The market for PC gaming hardware has surpassed the $30 billion mark worldwide for the first time, according to a report by Jon Peddie Research. The figure consists of pre-built and DIY gaming computers, upgrade components, and accessories like mice, keyboards, and headsets and is forecasted to grow at a compound annual growth rate of 6% through to 2019.
High-end PC products accounted for almost half of PC gaming market sales in 2016, outselling both entry-level and mid-range hardware. This shift has even lead JPR to rename the three tracked segments of hardware from mainstream, performance, and enthusiast to the new labels entry-level, mid-range, and high-end. According to President of JPR, Jon Peddie, “We know that gamers with lower budgets are just as passionate about gaming as those with more resources and are enthusiasts in the purest sense of the word, so we decided to transition to a more descriptive terminology.”
High-end hardware accounted for 43% of sales or $13.045 billion in 2016, with mid-range and entry-level hardware accounting for 35% ($10.617 billion) and 22% ($6.684 billion) respectively. Though entry level consumers may be just as enthusiastic about PC gaming as those building high-end rigs, the growth trend shows that the majority of gamers are focusing on the higher end when making their purchasing decisions.
The popularity of resource intensive virtual reality systems like the Oculus Rift and HTC Vive, as well as the rising adoption rate of higher resolution displays, may explain why the majority of PC gamers are opting for more capable hardware. Additionally, the report states that gaming is a prime motivator for PC sales in a mostly stagnant market. As mobile devices take on more basic tasks, this leaves power users, such as content creators and gamers, to drive PC sales.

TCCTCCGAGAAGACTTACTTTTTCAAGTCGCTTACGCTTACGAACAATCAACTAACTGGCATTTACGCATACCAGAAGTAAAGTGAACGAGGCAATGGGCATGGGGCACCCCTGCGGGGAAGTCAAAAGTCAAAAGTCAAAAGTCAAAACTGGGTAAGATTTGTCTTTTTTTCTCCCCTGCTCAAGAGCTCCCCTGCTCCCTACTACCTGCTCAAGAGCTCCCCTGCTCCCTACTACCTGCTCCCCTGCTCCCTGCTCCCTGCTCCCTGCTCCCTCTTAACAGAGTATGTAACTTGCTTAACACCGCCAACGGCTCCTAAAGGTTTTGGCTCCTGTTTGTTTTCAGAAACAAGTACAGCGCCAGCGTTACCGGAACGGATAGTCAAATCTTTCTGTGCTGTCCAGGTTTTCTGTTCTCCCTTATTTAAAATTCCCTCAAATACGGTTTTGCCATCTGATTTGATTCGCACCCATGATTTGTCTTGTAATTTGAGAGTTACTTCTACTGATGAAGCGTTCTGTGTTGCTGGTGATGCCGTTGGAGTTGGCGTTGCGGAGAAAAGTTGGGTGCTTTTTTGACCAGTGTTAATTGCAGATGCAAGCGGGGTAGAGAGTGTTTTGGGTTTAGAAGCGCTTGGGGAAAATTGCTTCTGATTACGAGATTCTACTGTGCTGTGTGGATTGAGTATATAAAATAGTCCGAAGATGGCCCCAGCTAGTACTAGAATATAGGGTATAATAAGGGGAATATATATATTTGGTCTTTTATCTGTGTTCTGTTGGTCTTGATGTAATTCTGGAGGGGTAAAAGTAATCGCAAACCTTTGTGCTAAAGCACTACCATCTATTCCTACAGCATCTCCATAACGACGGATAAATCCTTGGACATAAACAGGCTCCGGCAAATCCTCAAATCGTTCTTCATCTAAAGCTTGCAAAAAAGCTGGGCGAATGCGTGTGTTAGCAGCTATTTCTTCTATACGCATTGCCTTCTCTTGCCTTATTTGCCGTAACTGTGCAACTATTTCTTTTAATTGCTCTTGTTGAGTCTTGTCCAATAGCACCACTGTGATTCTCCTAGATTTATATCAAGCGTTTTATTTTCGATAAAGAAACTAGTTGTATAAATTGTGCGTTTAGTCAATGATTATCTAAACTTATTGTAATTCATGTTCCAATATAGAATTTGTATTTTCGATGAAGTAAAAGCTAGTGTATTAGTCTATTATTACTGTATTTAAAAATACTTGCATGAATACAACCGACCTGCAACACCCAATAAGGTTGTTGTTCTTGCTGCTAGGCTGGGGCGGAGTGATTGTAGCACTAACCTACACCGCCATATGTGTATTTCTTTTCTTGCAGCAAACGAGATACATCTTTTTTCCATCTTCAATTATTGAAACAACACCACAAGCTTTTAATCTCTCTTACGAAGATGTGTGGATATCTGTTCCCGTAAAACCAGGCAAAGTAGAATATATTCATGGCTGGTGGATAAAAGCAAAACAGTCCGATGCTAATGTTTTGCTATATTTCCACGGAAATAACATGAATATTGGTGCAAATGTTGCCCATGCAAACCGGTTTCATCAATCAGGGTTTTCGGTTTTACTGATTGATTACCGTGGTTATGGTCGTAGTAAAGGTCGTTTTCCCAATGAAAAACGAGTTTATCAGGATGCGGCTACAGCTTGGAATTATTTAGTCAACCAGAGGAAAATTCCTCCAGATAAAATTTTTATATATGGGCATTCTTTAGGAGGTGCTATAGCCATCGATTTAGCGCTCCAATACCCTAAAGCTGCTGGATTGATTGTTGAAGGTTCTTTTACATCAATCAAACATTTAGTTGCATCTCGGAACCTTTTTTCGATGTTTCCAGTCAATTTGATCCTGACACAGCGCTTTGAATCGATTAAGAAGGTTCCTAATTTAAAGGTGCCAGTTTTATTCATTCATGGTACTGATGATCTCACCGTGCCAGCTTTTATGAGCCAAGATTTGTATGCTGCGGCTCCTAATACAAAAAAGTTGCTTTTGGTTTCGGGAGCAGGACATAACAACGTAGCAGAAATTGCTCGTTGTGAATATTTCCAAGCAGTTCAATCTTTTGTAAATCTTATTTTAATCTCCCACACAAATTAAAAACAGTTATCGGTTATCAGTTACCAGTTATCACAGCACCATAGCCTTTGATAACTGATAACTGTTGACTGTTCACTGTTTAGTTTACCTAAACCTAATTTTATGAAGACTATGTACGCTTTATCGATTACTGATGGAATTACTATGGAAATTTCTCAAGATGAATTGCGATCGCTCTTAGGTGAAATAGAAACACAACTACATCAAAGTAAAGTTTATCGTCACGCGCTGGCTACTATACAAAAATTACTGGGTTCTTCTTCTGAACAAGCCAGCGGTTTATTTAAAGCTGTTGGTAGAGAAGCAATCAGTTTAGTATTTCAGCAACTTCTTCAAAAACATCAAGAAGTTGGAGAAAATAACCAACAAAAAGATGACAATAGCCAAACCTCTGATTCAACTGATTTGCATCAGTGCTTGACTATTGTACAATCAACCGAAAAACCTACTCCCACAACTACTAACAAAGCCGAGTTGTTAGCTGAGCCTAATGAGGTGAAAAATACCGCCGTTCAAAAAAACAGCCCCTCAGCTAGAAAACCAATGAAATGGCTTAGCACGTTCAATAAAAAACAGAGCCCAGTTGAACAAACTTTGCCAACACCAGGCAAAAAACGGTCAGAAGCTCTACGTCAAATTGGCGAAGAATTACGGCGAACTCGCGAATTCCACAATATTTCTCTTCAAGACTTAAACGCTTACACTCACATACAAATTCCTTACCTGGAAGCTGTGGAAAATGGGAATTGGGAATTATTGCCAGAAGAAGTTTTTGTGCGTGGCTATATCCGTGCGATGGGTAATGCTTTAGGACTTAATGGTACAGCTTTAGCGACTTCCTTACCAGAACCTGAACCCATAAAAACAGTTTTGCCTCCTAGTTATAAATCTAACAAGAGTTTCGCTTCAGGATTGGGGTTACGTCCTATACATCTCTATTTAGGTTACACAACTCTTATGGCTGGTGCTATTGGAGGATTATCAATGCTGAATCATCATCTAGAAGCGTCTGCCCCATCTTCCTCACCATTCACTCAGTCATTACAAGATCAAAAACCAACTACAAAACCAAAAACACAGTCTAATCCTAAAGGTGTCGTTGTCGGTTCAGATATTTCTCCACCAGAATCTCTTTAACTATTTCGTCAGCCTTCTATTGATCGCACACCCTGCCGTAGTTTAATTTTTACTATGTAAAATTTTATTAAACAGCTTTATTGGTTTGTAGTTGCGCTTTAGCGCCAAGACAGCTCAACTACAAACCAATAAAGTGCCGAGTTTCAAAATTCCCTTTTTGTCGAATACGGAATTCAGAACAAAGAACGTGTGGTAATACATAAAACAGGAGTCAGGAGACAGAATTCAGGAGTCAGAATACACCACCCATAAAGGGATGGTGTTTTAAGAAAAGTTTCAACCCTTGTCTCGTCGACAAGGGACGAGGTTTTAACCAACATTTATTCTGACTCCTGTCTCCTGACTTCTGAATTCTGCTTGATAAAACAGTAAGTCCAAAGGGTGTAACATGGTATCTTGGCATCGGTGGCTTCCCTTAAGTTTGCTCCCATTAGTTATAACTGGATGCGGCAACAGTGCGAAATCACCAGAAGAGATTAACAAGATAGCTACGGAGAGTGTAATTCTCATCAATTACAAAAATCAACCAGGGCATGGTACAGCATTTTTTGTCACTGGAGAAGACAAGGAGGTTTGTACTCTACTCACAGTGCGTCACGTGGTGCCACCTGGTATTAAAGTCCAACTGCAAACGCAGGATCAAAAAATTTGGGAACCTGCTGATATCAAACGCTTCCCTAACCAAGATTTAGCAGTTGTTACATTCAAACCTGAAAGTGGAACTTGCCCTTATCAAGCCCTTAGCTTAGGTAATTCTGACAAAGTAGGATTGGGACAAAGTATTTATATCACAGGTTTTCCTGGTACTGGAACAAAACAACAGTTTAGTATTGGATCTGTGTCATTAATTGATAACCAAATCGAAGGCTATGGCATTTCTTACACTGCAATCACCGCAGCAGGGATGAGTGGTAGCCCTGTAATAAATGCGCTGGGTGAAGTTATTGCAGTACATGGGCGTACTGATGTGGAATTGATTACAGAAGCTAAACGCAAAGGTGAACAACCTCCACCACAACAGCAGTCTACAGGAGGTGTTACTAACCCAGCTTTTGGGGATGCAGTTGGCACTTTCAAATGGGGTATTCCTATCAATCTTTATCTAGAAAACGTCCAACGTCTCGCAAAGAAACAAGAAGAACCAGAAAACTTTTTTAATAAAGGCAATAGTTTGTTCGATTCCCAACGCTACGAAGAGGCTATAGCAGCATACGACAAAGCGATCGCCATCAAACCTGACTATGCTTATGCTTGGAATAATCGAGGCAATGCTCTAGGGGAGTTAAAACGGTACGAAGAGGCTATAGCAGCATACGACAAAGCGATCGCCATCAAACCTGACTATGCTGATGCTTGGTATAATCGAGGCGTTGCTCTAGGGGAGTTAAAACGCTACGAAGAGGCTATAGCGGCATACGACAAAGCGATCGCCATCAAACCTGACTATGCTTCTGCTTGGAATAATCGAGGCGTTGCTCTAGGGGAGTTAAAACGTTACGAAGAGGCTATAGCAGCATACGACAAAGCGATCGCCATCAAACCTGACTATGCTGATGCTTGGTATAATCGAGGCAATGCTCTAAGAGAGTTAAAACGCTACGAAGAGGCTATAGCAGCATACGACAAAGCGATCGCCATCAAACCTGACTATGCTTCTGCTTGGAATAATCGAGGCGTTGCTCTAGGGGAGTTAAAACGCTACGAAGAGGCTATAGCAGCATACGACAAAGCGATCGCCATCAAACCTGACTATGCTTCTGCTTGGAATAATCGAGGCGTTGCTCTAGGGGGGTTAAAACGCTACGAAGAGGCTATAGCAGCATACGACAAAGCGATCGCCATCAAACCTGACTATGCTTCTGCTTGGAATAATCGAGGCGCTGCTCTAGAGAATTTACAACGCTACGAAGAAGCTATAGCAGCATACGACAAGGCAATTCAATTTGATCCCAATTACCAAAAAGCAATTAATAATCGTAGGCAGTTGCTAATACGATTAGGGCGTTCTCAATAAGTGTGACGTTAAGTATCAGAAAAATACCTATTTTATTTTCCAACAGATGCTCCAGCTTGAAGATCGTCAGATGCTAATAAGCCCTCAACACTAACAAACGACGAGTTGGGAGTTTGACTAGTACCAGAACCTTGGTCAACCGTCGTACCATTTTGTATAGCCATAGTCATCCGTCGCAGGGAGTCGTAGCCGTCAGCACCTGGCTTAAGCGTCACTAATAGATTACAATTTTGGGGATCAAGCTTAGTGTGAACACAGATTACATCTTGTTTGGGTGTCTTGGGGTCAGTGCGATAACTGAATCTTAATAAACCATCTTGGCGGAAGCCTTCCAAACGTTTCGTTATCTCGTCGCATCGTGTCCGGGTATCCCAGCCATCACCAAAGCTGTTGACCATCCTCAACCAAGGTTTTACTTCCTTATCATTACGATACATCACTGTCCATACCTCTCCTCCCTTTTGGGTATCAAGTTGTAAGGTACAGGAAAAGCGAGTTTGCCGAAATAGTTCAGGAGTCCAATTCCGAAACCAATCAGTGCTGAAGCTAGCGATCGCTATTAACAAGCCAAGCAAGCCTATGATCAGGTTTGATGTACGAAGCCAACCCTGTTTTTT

The report highlights the strength of the PC ecosystem, greater options, and a broader spectrum of experiences as reasons for the drastic increase in users worldwide. The Asia Pacific region in particular leads in both market size and growth. JPR cities the large population, lack of significant traction for consoles, and an entrenched PC gaming culture as reasons for the $11.3 billion in hardware sales and an APAC annual growth rate of 7% until 2019.
In comparison, western markets lead in sales of high-end hardware, albeit at a slower growth rate. North America is growing at a rate of 5.78% with Western Europe at 6.63% compared to Asia Pacific at 9.61%. The jump to mid and high-end hardware also accounts for the increased market revenue as prices are higher in these brackets.
The diversity of budgets and needs of gamers across the globe have not been lost on the hardware manufacturers themselves. 2016 saw the release of hardware that catered to the needs of gamers across every price point from every manufacturer. Having just launched their “Kaby Lake” processor lineup, Intel’s offerings span from the budget oriented $65 G4560 Kaby Lake Pentium chip to their most powerful $339 Core i7-7700k.
Last year NVIDIA also premiered their “Pascal” GPU lineup which includes the $599 GTX 1080 and the monstrous $1200 Titan X, geared to the most demanding of users, alongside the GTX 1050 which offers smooth 1080p gameplay to rival consoles for less than $150. Likewise, AMD boosted their GPU selection with the RX 460 and RX 480 for less than $250.
Things are only getting better for the PC gaming market as we move into 2017. NVIDIA and AMD will be releasing new “Vega” and “Pascal” GPUs aimed at high-performance VR, and UHD enthusiasts. In the next few months AMD will also release their Ryzen CPUs built for their new AM4 motherboards to compete against Intel’s latest Kaby Lake processors.